Find answers to frequently asked questions about tennis elbow, carpal tunnel syndrome, arthritis, and other orthopedic conditions affecting the arms, elbows, hands and fingers. If you have additional questions about our orthopedic medical services, please give us a call at 502-212-2663 for an appointment or more information. We look forward to serving you.
Can tennis elbow be treated?
Tennis elbow is an overuse injury. Reduction of the activity that caused the problem is the first line treatment followed by the use of a tennis elbow brace, NSAIDs and physical therapy. The best results in terms of tennis elbow treatment are achieved by using the tennis elbow brace 24 / 7 except for personal care for a total of 6 weeks.
Physical therapy as part of tennis elbow treatment teaches the person a series of stretches and deep tissue massage which aids in the healing process. The NSAIDs help to reduce the inflammation from tennis elbow. On occasion a cortisone injection is given to treat tennis elbow. If pain persists after 6 to 10 weeks of treatment for tennis elbow, an MRI scan is indicated. The MRI scan will be obtained to rule out an extensor tendon tear.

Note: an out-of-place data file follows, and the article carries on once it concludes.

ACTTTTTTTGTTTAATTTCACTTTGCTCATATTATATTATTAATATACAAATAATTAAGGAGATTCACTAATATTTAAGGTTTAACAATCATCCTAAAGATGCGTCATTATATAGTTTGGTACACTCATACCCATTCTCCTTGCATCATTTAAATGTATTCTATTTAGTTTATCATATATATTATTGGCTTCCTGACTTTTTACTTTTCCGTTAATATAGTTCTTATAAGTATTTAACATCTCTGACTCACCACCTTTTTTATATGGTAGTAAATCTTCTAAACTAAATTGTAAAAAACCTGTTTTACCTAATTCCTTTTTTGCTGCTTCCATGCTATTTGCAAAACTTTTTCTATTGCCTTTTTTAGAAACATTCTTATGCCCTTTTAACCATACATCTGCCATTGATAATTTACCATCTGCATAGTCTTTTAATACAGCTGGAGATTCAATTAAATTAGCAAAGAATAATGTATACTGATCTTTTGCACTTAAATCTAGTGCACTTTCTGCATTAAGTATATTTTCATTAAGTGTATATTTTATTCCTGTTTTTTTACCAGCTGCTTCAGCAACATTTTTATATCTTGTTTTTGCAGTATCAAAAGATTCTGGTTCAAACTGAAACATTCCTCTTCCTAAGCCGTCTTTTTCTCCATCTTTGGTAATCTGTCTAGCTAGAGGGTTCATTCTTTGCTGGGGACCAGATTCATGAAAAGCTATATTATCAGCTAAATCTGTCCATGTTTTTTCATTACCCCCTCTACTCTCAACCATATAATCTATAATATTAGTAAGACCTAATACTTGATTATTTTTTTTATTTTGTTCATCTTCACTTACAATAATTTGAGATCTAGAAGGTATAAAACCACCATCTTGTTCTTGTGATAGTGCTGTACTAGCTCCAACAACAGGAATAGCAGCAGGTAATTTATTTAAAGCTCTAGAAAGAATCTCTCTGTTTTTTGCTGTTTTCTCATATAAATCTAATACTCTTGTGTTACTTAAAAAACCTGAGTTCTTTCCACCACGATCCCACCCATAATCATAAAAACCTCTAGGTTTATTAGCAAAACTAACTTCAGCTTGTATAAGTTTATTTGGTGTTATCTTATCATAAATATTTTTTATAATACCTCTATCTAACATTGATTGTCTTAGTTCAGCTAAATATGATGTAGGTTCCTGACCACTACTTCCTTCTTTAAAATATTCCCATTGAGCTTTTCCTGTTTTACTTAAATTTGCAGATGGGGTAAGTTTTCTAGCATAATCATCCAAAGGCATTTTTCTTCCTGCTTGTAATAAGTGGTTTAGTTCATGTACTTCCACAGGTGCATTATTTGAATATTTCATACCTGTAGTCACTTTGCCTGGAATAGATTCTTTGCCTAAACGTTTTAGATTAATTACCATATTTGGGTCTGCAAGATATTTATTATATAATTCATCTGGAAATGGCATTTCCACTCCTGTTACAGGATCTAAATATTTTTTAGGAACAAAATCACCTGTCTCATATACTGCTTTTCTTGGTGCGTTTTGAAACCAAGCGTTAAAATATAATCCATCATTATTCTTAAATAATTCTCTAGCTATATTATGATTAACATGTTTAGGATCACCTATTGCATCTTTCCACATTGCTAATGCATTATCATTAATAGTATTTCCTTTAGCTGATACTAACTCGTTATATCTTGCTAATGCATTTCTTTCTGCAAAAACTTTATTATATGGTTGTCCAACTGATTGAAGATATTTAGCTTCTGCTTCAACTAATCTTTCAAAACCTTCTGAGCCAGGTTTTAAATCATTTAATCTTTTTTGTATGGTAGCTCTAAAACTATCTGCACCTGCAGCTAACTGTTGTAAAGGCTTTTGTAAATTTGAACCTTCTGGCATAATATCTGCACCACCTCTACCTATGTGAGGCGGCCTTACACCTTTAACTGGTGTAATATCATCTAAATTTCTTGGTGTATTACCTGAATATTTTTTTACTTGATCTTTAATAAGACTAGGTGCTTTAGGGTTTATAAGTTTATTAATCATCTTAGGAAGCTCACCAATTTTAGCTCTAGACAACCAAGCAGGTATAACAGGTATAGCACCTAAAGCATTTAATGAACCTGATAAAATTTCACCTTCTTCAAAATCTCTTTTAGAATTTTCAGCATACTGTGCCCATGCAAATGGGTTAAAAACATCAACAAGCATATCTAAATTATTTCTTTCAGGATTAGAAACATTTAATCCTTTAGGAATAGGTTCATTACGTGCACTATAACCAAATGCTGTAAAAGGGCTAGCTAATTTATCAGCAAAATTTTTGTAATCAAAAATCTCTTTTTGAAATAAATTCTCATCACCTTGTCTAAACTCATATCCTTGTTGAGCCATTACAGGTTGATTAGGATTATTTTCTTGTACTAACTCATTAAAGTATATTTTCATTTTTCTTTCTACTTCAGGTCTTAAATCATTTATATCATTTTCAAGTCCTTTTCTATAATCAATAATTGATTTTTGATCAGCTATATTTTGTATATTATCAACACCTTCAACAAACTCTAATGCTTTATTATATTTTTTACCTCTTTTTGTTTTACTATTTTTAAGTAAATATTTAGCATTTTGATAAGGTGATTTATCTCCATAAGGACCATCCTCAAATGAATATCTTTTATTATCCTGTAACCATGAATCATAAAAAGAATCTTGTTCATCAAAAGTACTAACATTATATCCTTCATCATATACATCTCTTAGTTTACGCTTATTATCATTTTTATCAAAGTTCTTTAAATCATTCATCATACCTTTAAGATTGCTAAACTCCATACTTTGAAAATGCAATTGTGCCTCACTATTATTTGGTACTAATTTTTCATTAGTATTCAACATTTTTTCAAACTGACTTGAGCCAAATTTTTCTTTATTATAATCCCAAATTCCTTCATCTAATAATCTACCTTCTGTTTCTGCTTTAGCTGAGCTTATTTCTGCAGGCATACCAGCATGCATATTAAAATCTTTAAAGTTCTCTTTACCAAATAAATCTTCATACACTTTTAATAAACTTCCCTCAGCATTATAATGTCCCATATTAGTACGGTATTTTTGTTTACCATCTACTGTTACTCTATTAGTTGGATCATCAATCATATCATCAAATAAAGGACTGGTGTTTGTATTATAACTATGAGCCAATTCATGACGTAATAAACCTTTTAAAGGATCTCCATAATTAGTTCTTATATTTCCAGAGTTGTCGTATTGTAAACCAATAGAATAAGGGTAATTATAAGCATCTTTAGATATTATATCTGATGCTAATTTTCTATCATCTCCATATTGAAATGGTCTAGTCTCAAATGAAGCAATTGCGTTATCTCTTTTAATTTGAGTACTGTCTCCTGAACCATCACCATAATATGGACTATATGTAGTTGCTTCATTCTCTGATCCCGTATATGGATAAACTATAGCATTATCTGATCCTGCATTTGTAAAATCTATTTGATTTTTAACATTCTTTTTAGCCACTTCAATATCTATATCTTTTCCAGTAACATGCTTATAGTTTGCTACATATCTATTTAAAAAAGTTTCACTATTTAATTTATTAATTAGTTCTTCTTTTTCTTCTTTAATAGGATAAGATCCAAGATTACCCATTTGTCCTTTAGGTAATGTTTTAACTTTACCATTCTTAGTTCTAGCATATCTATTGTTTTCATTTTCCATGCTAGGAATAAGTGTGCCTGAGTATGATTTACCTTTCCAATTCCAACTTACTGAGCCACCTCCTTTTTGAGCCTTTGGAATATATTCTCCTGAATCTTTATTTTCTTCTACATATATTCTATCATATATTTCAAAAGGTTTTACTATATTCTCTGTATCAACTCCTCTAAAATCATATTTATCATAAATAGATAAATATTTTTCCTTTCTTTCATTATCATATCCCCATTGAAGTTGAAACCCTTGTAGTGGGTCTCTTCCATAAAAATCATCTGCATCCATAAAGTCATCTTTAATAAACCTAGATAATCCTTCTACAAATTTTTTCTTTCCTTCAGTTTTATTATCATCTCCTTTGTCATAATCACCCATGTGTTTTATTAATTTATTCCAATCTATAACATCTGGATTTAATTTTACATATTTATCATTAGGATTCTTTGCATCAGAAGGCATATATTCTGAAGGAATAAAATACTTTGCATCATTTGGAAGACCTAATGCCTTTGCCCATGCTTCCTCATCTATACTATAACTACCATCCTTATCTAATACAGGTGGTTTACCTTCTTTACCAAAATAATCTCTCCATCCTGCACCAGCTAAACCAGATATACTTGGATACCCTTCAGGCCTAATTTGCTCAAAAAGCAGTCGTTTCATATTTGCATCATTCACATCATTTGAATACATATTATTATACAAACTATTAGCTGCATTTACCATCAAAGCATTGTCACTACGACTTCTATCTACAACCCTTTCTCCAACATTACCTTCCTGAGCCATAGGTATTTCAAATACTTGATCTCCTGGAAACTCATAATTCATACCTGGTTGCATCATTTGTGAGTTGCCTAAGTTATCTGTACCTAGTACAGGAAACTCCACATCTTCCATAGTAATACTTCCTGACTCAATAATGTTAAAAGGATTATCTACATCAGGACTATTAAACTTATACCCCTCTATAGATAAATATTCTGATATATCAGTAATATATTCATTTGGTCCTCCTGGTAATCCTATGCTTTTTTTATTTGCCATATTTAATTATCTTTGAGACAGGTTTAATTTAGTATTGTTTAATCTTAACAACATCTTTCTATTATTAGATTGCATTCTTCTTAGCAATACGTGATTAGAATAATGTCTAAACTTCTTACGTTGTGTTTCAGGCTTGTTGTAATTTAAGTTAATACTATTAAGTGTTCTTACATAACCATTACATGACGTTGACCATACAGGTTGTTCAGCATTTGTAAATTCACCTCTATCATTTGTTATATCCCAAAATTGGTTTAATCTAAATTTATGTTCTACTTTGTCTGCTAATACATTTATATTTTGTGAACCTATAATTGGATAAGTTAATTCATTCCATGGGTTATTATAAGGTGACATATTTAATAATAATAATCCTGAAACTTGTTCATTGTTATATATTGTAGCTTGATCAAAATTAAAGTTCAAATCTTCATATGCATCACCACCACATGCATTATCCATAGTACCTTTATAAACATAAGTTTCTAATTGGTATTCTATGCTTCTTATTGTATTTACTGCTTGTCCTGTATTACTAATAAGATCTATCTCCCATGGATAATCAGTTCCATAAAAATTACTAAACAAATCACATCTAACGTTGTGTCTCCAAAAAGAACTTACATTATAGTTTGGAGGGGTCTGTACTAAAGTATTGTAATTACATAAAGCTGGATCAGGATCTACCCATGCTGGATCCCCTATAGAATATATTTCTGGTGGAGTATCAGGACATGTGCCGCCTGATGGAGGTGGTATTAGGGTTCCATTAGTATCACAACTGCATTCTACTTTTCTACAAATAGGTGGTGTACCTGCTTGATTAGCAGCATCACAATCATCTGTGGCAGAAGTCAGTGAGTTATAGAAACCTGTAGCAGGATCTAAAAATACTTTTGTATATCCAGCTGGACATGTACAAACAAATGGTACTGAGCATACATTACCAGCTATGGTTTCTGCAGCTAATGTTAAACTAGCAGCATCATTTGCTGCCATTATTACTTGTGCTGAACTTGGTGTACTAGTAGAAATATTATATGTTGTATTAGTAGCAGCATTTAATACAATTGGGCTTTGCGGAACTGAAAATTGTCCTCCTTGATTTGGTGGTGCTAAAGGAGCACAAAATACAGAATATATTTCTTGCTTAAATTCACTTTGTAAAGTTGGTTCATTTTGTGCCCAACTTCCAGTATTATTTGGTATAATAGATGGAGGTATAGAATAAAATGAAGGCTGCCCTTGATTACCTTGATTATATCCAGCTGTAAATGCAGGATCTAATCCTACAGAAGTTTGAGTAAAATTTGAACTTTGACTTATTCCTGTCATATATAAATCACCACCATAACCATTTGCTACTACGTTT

Could you tell me some of the major carpal tunnel syndrome symptoms?
Carpal tunnel syndrome is a condition where the median nerve at the level of the wrist gets inflammed and compressed. The physical symptoms of carpal tunnel syndrome include night pain, numbness and tingling involving the thumb, index and middle finger. Treatment for carpal tunnel syndrome starts with wearing a night brace, the use of vitamin B 50 or B 100, and special carpal tunnel stretches.
The stretches for carpal tunnel syndrome are best directed with the help of a physical therapist. If the first line of treatment for carpal tunnel syndrome fails, a cortisone injection is indicated. Surgery for carpal tunnel syndrome is an option after all conservative treatment has failed.
Do I have dupuytren’s contracture?
Dupuytren’s contracture typically occurs in men. It is a condition where the palmar fascia of the hand thickens and contracts. It can cause permanent loss of extension of the fingers and inability to lie the hand flat on a table.
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